Mystery Mercury lightning 2

Discussion in 'Outboards' started by Drinu007, May 24, 2017.

  1. Drinu007
    Joined: May 2017
    Posts: 3
    Likes: 0, Points: 1
    Location: Lymington

    Drinu007 New Member

    Hi all, I have joined the outboard community by purchasing an outboard I can tinker with to get gear on my hands before investing in something else however I am to have stumbled on a mercury outboard I can find no information online and no serial number.... May be a very very old model the cover needs to be unscrewed to pop off?!

    Have so far removed and cleaned the carb, replaced the plug and put in new fuel and oil and seems to stall when I put it on mac revs. Wondering if it's overheating as it does feel very hard to pull when it happens!

    Any clever ideas?
     

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  2. NavArc...
    Joined: Nov 2016
    Posts: 20
    Likes: 1, Points: 3, Legacy Rep: 10
    Location: United Kingdom

    NavArc... Junior Member

    Is it water cooled? If so does the water on exit feel hot?
     
  3. Drinu007
    Joined: May 2017
    Posts: 3
    Likes: 0, Points: 1
    Location: Lymington

    Drinu007 New Member

    It is, when I ran it fast it did actually feel quite hot. As water was actually going out (mostly from the top hole in the stem and not so much from the hole under the engine block) wasn't sure if the impeller needed looking at? Do these old models have a thermostat too?
     
  4. PAR
    Joined: Nov 2003
    Posts: 19,133
    Likes: 474, Points: 93, Legacy Rep: 3967
    Location: Eustis, FL

    PAR Yacht Designer/Builder

    Welcome to the forum.

    Yep, the impeller should have been checked (replaced) before attempting to start her and if it's seen any time (seconds) without having the pump inlet immersed, it's cooked and needs replacement now. The very first part you should buy for this engine (it does have a serial no.) is the repair manual.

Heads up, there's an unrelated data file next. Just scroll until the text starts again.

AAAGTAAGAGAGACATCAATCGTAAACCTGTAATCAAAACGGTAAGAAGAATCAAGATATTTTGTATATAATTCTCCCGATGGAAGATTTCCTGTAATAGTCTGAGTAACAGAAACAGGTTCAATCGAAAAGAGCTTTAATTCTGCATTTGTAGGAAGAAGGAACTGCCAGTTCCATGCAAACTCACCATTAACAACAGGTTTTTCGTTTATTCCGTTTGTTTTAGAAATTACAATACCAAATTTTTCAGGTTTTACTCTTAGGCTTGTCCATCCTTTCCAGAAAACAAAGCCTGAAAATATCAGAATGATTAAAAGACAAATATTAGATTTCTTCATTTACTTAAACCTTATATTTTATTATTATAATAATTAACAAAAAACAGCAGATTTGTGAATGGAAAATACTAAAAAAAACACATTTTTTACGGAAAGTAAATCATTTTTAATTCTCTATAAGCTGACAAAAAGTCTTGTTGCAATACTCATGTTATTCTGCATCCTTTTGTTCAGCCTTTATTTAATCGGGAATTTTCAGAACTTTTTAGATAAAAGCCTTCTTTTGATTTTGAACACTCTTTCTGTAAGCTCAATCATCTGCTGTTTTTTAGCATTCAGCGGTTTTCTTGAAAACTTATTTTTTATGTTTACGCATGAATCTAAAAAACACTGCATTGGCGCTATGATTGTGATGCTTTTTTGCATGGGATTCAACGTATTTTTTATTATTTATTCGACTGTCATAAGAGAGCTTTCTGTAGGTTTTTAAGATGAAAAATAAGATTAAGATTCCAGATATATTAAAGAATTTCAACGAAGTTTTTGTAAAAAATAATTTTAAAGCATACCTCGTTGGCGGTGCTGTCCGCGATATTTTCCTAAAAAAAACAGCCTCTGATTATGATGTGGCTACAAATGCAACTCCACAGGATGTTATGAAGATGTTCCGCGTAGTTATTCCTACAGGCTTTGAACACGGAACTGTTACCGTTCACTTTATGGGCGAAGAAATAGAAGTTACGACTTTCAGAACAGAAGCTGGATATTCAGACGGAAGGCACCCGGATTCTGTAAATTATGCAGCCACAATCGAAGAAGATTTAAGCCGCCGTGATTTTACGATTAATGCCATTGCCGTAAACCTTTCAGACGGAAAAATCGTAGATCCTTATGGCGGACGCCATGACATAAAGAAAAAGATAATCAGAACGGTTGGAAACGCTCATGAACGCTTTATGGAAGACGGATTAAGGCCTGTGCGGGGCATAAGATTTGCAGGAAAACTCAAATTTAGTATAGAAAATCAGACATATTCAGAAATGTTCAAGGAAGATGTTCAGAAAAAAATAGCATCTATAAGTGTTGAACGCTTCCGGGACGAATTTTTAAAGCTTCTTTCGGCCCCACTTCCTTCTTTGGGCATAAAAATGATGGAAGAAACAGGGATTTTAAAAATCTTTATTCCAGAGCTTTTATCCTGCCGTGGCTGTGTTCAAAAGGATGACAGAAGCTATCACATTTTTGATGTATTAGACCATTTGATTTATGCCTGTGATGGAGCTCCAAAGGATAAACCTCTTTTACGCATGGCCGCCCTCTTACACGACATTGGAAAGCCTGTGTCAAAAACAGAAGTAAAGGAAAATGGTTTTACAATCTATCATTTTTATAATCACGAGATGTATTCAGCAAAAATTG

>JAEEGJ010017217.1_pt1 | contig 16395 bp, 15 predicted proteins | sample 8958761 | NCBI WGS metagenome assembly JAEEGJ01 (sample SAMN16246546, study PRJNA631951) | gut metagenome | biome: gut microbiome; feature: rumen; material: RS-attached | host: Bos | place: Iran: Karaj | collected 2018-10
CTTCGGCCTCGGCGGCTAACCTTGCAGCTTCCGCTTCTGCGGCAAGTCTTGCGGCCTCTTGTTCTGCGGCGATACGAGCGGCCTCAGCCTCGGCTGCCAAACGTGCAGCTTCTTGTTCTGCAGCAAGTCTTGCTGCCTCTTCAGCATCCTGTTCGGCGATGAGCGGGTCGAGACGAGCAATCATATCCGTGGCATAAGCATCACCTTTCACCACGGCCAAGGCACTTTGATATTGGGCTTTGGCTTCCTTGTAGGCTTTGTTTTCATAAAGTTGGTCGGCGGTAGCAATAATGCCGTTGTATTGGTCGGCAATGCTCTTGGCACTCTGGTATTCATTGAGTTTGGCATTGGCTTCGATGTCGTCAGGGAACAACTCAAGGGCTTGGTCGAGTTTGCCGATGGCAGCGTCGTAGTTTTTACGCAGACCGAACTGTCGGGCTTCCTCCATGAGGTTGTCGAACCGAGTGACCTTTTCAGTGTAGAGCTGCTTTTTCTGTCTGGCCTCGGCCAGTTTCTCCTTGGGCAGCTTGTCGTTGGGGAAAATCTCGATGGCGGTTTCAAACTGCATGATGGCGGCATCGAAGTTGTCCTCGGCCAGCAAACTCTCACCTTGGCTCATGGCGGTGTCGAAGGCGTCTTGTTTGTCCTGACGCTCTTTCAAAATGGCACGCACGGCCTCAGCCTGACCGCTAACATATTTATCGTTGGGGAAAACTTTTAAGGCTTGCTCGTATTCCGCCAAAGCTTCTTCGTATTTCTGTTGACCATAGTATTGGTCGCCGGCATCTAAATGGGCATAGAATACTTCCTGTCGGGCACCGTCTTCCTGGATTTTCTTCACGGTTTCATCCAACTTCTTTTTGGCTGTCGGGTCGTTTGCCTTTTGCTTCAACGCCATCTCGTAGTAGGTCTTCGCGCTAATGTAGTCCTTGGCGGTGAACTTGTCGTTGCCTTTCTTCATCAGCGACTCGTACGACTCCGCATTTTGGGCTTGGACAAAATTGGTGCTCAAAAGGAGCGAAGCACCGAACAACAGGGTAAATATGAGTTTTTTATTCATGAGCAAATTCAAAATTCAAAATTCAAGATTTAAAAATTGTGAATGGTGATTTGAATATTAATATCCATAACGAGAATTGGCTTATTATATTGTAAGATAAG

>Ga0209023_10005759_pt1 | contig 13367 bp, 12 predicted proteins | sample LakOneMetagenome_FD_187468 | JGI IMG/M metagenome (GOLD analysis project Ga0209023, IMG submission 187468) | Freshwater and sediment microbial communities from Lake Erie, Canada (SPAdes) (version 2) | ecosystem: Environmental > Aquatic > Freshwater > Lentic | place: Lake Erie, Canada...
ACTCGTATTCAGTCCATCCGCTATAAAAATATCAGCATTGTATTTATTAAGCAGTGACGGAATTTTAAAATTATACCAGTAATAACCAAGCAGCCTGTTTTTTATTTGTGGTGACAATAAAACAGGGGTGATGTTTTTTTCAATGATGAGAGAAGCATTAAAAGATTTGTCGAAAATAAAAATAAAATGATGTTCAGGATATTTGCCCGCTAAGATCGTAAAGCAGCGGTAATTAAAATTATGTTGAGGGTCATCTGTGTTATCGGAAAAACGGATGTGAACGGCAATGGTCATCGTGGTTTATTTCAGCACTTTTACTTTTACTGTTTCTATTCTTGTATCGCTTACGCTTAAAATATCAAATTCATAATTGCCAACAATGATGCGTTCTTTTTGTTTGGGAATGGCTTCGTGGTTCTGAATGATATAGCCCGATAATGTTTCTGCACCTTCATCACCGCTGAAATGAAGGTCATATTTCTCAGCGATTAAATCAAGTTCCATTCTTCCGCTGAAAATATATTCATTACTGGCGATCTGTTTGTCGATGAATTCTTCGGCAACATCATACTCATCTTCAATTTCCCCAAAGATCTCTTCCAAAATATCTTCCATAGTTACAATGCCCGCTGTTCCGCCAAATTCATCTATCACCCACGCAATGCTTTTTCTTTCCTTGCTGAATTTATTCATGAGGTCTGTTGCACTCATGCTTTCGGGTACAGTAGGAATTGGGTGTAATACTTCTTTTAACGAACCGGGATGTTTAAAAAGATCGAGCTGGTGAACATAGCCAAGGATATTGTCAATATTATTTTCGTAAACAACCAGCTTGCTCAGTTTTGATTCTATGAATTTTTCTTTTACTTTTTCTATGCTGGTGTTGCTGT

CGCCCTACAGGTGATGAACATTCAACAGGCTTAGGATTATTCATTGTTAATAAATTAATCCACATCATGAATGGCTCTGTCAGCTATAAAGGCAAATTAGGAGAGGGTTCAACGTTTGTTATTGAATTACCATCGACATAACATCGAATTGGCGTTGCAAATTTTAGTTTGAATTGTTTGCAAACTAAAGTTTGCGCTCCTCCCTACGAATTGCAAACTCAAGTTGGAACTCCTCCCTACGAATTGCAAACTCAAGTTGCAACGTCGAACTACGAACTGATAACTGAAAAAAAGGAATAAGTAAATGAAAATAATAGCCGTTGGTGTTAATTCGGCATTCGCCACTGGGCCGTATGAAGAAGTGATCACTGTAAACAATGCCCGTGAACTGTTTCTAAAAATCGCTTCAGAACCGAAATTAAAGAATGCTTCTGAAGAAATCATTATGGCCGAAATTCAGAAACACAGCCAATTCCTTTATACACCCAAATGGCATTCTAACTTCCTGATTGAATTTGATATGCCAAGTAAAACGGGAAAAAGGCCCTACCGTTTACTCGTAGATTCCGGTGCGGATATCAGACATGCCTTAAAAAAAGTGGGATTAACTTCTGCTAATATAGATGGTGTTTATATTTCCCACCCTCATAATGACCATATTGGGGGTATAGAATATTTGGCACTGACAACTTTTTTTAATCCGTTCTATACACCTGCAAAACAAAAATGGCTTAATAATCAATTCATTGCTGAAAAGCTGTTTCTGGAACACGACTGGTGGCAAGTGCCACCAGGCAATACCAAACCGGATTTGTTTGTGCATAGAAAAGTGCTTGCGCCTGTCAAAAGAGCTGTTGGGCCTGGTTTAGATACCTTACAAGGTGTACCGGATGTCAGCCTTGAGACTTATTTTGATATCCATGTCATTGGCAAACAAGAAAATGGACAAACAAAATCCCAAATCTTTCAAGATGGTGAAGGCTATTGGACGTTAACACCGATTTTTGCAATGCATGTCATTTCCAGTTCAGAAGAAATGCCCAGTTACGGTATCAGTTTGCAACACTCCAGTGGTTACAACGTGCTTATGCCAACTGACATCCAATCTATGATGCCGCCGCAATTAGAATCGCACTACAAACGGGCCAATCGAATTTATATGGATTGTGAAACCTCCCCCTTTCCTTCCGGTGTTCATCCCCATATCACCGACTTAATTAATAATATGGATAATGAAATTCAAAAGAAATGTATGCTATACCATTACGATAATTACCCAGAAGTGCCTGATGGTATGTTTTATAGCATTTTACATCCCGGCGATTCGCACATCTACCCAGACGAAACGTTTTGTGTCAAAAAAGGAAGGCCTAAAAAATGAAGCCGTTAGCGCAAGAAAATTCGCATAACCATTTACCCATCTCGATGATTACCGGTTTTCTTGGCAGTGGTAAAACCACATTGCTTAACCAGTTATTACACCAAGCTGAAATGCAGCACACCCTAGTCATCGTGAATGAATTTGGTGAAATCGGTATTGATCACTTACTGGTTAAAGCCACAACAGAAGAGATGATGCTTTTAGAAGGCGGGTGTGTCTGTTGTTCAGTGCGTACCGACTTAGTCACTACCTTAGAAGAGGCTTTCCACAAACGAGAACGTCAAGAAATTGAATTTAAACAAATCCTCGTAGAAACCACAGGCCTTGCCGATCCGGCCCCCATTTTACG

[​IMG]
    This will show you where to find the serial number and how to diagnose issues and replace parts. Your engine is mid 1970's.
     
  5. Drinu007
    Joined: May 2017
    Posts: 3
    Likes: 0, Points: 1
    Location: Lymington

    Drinu007 New Member

    Hi Par that is helpful. The engine was not started out of the water but guess you never know the state of the impeller... Just hoping the engine block is not completley caked.
    Bought the book and will disassemble the leg to have a look... Still can't find any serial numbers tho!
     
  6. PAR
    Joined: Nov 2003
    Posts: 19,133
    Likes: 474, Points: 93, Legacy Rep: 3967
    Location: Eustis, FL

    PAR Yacht Designer/Builder

    It's not necessary to disassemble anything. Only the leg needs to be removed (just a few bolts) and it drops off. Raw water impeller are considered "consumable" items and should be replaced as part of an annual maintenance routine. It's very probable the cooling system needs to be well cleaned. Bigs and critter love to climb up and make a comfortable home for themselves, reducing if not stopping flow. Additionally the thermostat may be stuck, bits and pieces of previous impellers may be wedged into the passages, etc. Simply put, lots of things can make it run hotter than normal. It's not uncommon on these small engines, to have floating debris plug up passages, so I usually back blow the passages with air from the "pee" orifice, to help clear things out, of course with the thermostat removed.

    On a new acquisition, I generally like to start from a clean slate, so I'll boil out the coolant passages, replace consumables, like gaskets, thermostats, filters, hoses and clamps, etc. This way you know what you have, when it was installed, the condition of surrounding bits and pieces, etc., so any new "issues" will likely not be an old filter or leaking hose end or something that was already dealt with, just after purchase.
     

  7. Mr Efficiency
    Joined: Oct 2010
    Posts: 8,549
    Likes: 499, Points: 83, Legacy Rep: 702
    Location: Australia

    Mr Efficiency Senior Member

    Some small motors carry the Mercury brand, but were built by Japanese makers. Which may be a good thing, the bigger engines in the stable were renowned for corrosion prior to 1984.
     
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